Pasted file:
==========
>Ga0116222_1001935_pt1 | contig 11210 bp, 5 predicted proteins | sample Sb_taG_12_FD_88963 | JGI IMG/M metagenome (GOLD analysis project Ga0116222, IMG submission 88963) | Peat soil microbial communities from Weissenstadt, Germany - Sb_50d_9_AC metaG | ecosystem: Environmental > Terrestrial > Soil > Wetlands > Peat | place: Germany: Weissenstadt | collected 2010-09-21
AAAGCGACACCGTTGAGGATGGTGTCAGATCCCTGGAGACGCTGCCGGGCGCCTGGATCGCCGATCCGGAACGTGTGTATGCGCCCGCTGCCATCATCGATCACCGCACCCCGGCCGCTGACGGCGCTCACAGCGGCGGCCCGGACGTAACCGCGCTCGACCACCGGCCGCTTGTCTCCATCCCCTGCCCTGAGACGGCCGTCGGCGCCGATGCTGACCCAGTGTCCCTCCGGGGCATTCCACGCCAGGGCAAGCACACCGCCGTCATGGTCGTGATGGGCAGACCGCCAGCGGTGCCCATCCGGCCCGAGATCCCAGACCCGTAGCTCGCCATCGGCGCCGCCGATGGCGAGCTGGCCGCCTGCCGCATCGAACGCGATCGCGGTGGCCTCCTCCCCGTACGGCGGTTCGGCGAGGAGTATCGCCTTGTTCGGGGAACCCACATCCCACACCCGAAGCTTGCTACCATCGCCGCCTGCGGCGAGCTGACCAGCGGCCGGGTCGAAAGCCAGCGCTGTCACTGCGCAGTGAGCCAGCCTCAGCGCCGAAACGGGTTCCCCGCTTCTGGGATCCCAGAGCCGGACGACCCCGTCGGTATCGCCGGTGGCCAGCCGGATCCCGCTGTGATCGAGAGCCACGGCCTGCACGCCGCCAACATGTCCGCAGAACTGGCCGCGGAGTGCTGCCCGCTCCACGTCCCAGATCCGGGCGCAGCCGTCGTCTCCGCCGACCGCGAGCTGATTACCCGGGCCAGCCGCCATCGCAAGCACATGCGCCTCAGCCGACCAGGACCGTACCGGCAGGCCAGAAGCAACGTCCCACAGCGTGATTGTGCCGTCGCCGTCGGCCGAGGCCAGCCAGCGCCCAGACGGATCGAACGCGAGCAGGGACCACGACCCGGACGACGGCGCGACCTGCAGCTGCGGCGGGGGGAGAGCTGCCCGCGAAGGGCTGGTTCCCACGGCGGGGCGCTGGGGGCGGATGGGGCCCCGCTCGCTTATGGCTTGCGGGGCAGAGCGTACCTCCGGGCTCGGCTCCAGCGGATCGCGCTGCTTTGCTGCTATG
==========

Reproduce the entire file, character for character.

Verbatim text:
>Ga0116222_1001935_pt1 | contig 11210 bp, 5 predicted proteins | sample Sb_taG_12_FD_88963 | JGI IMG/M metagenome (GOLD analysis project Ga0116222, IMG submission 88963) | Peat soil microbial communities from Weissenstadt, Germany - Sb_50d_9_AC metaG | ecosystem: Environmental > Terrestrial > Soil > Wetlands > Peat | place: Germany: Weissenstadt | collected 2010-09-21
AAAGCGACACCGTTGAGGATGGTGTCAGATCCCTGGAGACGCTGCCGGGCGCCTGGATCGCCGATCCGGAACGTGTGTATGCGCCCGCTGCCATCATCGATCACCGCACCCCGGCCGCTGACGGCGCTCACAGCGGCGGCCCGGACGTAACCGCGCTCGACCACCGGCCGCTTGTCTCCATCCCCTGCCCTGAGACGGCCGTCGGCGCCGATGCTGACCCAGTGTCCCTCCGGGGCATTCCACGCCAGGGCAAGCACACCGCCGTCATGGTCGTGATGGGCAGACCGCCAGCGGTGCCCATCCGGCCCGAGATCCCAGACCCGTAGCTCGCCATCGGCGCCGCCGATGGCGAGCTGGCCGCCTGCCGCATCGAACGCGATCGCGGTGGCCTCCTCCCCGTACGGCGGTTCGGCGAGGAGTATCGCCTTGTTCGGGGAACCCACATCCCACACCCGAAGCTTGCTACCATCGCCGCCTGCGGCGAGCTGACCAGCGGCCGGGTCGAAAGCCAGCGCTGTCACTGCGCAGTGAGCCAGCCTCAGCGCCGAAACGGGTTCCCCGCTTCTGGGATCCCAGAGCCGGACGACCCCGTCGGTATCGCCGGTGGCCAGCCGGATCCCGCTGTGATCGAGAGCCACGGCCTGCACGCCGCCAACATGTCCGCAGAACTGGCCGCGGAGTGCTGCCCGCTCCACGTCCCAGATCCGGGCGCAGCCGTCGTCTCCGCCGACCGCGAGCTGATTACCCGGGCCAGCCGCCATCGCAAGCACATGCGCCTCAGCCGACCAGGACCGTACCGGCAGGCCAGAAGCAACGTCCCACAGCGTGATTGTGCCGTCGCCGTCGGCCGAGGCCAGCCAGCGCCCAGACGGATCGAACGCGAGCAGGGACCACGACCCGGACGACGGCGCGACCTGCAGCTGCGGCGGGGGGAGAGCTGCCCGCGAAGGGCTGGTTCCCACGGCGGGGCGCTGGGGGCGGATGGGGCCCCGCTCGCTTATGGCTTGCGGGGCAGAGCGTACCTCCGGGCTCGGCTCCAGCGGATCGCGCTGCTTTGCTGCTATG